I this video, an 8 lb gyro on a rod supported at one end is spun up to several thousand rpm, and an assist is use to get the axis nearly horizontal. A small stick is used to nearly instantly stop the precession with very little force, since precession has no angular momentum (only the supporting framework would have any angular momentum):
If a gyro supported at one end is just released, initially it will fall downwards, but then transition into precession. If there was some sort of frictionless pressure sensor rod that the other end of the gyro was resting against, that prevented precession so that the gyro just fell down, how much force would that pressure sensor measure (the torque would be that pressure time distance to center of gyro)?
Instead of a rod to prevent precession, what if the supporting frame had significantly more mass (and more angular inertia) then the gyro? My impression is that the gyro would fall much further before transitioning into precession.
I've read that an aircraft with a single propeller at the nose will experience some yaw in response to pitch and vice versa. For example on a tail dragger accelerating from a top, if the aircraft is pitched down to lift the tail, the aircraft will yaw a bit. During the pitch down movement, the downwards moving blades experience more relative air speed and generate more thrust than the upwards moving blades, creating a yaw in the same direction as precession, so it's not clear how much of the yaw response is due to thrust differential versus precession.
Helicopters avoid this issue and the related stress by using a swash plate and hinged rotors, or flexible rotors, or pivoting hubs, or ... , so that the rotor can precess independently of the drive shaft and the rest of the helicopter. This also allows helicopters with wheels to taxi with the rotor tilted forwards, and then lift off with the rotor horizontal.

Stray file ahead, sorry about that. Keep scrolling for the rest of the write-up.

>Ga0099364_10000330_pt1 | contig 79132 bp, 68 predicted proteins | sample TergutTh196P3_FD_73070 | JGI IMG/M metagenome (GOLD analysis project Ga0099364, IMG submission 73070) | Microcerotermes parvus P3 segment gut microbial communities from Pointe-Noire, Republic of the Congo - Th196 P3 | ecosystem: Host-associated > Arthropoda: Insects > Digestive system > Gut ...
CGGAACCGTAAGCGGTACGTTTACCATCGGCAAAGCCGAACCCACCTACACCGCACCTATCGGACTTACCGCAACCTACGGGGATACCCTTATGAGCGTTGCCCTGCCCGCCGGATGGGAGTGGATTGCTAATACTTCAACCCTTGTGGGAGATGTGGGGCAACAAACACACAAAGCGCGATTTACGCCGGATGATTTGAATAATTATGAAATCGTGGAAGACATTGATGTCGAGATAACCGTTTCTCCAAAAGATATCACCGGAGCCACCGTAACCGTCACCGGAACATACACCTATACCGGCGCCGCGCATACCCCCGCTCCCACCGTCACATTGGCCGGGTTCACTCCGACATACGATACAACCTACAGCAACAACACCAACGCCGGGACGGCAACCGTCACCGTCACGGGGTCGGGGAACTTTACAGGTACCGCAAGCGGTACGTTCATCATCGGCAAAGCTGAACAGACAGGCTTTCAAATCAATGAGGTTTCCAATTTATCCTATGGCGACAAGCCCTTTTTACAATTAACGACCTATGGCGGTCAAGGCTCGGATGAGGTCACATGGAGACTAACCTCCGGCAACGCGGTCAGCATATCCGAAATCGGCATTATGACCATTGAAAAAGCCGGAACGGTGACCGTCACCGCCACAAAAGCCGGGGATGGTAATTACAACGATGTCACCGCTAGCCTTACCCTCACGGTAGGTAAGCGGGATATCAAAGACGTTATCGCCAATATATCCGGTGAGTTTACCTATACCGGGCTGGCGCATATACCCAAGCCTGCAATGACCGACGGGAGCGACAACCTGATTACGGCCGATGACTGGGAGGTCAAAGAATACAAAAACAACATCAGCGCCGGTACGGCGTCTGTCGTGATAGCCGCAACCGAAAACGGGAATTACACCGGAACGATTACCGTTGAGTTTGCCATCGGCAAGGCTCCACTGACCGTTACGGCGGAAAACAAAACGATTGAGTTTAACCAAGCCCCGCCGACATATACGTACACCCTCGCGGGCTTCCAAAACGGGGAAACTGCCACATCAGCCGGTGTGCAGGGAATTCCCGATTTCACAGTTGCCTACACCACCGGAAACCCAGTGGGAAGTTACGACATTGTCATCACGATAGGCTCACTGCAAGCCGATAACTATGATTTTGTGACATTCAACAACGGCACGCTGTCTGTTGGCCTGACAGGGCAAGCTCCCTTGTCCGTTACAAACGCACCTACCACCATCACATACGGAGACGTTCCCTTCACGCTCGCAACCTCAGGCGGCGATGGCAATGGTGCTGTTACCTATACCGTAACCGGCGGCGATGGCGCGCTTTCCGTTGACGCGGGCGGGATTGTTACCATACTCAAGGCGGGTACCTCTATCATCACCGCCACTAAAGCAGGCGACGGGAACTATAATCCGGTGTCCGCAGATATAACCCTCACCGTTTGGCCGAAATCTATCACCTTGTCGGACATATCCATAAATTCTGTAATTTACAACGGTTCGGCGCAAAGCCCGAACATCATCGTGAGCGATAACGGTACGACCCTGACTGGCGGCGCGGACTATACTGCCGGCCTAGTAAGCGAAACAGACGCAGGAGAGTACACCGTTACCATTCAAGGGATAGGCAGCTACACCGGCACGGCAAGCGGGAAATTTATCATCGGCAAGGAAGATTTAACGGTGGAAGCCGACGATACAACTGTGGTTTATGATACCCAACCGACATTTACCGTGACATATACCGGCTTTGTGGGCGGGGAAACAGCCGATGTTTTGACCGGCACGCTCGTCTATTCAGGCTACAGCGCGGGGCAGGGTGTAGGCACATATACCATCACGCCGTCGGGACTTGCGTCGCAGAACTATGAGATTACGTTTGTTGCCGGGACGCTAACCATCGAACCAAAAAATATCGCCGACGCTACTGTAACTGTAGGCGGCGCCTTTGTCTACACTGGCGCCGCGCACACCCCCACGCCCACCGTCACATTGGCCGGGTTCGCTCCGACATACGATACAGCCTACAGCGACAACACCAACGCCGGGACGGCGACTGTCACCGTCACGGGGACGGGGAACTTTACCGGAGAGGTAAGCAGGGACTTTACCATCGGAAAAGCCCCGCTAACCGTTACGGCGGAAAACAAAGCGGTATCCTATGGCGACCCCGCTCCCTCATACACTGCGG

Electric unicycles (EUC) and the significance of precession effects
EUCs use forwards | backwards balancing algorithm similar to Segways. An EUC uses a 3 axis magnetometer, 3 axis gyro, 3 axis accelerometer, and can sense things like motor torque. The magnetometer uses earth's magnetic field to determine which way is up for tilt sensing, and which way is down so it can eliminate gravity from the accelerometer readings. Tilting the shell forwards | backwards results in acceleration | deceleration, and there is a balancing algorithm to keep the rider from falling.
From a rider's perspective, the rider leans forwards | backwards to accelerate | decelerate. To lean forwards, similar to standing on solid ground, a rider initially presses with the heels to lean forwards. On an EUC, this commands the EUC to decelerate from under the rider, causing the rider to lean forwards. Once the lean is started, and also similar to standing on solid ground, the rider presses with the toes to control the lean angle. When on an EUC, the toe pressure and the self-balancing algorithm accelerate to hold or adjust the forwards lean angle. Similarly, leaning backwards starts off with pressure on the toes, and so on. There's no need for a rider to be aware of all these details, so the rider only has to focus on leaning forwards | backwards to accelerate | decelerate.
Balancing left and right requires the EUC to be steered into the direction of fall to keep the tire's contact patch under the center of mass. At sufficient speed, around 8 mph, an EUC will become stable and self balancing (within reason) due to camber effects, allowing a rider to ride in a straight line without having to focus on balance.